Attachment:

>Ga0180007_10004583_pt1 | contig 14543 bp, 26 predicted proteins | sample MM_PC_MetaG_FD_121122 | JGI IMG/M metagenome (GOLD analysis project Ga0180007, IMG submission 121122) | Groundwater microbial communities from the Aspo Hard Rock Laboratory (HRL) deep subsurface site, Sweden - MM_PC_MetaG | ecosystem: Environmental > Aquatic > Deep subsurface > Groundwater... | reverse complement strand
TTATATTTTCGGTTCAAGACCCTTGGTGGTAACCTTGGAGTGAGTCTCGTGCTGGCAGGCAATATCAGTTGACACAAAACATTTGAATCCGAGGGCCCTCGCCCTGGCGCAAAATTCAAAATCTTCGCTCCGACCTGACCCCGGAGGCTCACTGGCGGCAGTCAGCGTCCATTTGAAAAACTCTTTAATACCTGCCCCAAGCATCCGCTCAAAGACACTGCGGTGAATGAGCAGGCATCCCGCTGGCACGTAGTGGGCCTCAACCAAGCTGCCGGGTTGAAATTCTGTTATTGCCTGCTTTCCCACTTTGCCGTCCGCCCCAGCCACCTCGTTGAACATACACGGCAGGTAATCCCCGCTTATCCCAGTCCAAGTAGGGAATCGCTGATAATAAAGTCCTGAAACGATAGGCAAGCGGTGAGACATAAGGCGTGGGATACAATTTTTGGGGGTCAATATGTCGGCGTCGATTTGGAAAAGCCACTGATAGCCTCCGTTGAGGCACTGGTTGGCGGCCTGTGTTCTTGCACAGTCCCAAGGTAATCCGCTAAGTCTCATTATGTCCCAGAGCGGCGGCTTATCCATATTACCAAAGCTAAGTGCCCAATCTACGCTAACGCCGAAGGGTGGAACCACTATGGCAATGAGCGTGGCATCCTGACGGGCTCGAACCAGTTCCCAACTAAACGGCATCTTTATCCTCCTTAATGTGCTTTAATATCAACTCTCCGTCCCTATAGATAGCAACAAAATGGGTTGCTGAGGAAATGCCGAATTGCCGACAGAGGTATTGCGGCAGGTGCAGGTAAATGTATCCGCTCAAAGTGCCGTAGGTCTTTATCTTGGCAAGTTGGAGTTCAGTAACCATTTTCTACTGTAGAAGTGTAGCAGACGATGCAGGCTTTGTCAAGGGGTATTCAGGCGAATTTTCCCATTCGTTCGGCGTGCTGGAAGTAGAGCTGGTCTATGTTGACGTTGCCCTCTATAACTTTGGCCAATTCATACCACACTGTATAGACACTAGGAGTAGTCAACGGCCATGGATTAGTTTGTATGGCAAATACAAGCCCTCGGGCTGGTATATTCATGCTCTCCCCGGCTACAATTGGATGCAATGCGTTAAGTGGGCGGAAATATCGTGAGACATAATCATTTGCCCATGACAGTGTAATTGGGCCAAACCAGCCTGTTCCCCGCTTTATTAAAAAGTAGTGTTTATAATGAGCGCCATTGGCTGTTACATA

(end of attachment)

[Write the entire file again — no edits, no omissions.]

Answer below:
>Ga0180007_10004583_pt1 | contig 14543 bp, 26 predicted proteins | sample MM_PC_MetaG_FD_121122 | JGI IMG/M metagenome (GOLD analysis project Ga0180007, IMG submission 121122) | Groundwater microbial communities from the Aspo Hard Rock Laboratory (HRL) deep subsurface site, Sweden - MM_PC_MetaG | ecosystem: Environmental > Aquatic > Deep subsurface > Groundwater... | reverse complement strand
TTATATTTTCGGTTCAAGACCCTTGGTGGTAACCTTGGAGTGAGTCTCGTGCTGGCAGGCAATATCAGTTGACACAAAACATTTGAATCCGAGGGCCCTCGCCCTGGCGCAAAATTCAAAATCTTCGCTCCGACCTGACCCCGGAGGCTCACTGGCGGCAGTCAGCGTCCATTTGAAAAACTCTTTAATACCTGCCCCAAGCATCCGCTCAAAGACACTGCGGTGAATGAGCAGGCATCCCGCTGGCACGTAGTGGGCCTCAACCAAGCTGCCGGGTTGAAATTCTGTTATTGCCTGCTTTCCCACTTTGCCGTCCGCCCCAGCCACCTCGTTGAACATACACGGCAGGTAATCCCCGCTTATCCCAGTCCAAGTAGGGAATCGCTGATAATAAAGTCCTGAAACGATAGGCAAGCGGTGAGACATAAGGCGTGGGATACAATTTTTGGGGGTCAATATGTCGGCGTCGATTTGGAAAAGCCACTGATAGCCTCCGTTGAGGCACTGGTTGGCGGCCTGTGTTCTTGCACAGTCCCAAGGTAATCCGCTAAGTCTCATTATGTCCCAGAGCGGCGGCTTATCCATATTACCAAAGCTAAGTGCCCAATCTACGCTAACGCCGAAGGGTGGAACCACTATGGCAATGAGCGTGGCATCCTGACGGGCTCGAACCAGTTCCCAACTAAACGGCATCTTTATCCTCCTTAATGTGCTTTAATATCAACTCTCCGTCCCTATAGATAGCAACAAAATGGGTTGCTGAGGAAATGCCGAATTGCCGACAGAGGTATTGCGGCAGGTGCAGGTAAATGTATCCGCTCAAAGTGCCGTAGGTCTTTATCTTGGCAAGTTGGAGTTCAGTAACCATTTTCTACTGTAGAAGTGTAGCAGACGATGCAGGCTTTGTCAAGGGGTATTCAGGCGAATTTTCCCATTCGTTCGGCGTGCTGGAAGTAGAGCTGGTCTATGTTGACGTTGCCCTCTATAACTTTGGCCAATTCATACCACACTGTATAGACACTAGGAGTAGTCAACGGCCATGGATTAGTTTGTATGGCAAATACAAGCCCTCGGGCTGGTATATTCATGCTCTCCCCGGCTACAATTGGATGCAATGCGTTAAGTGGGCGGAAATATCGTGAGACATAATCATTTGCCCATGACAGTGTAATTGGGCCAAACCAGCCTGTTCCCCGCTTTATTAAAAAGTAGTGTTTATAATGAGCGCCATTGGCTGTTACATA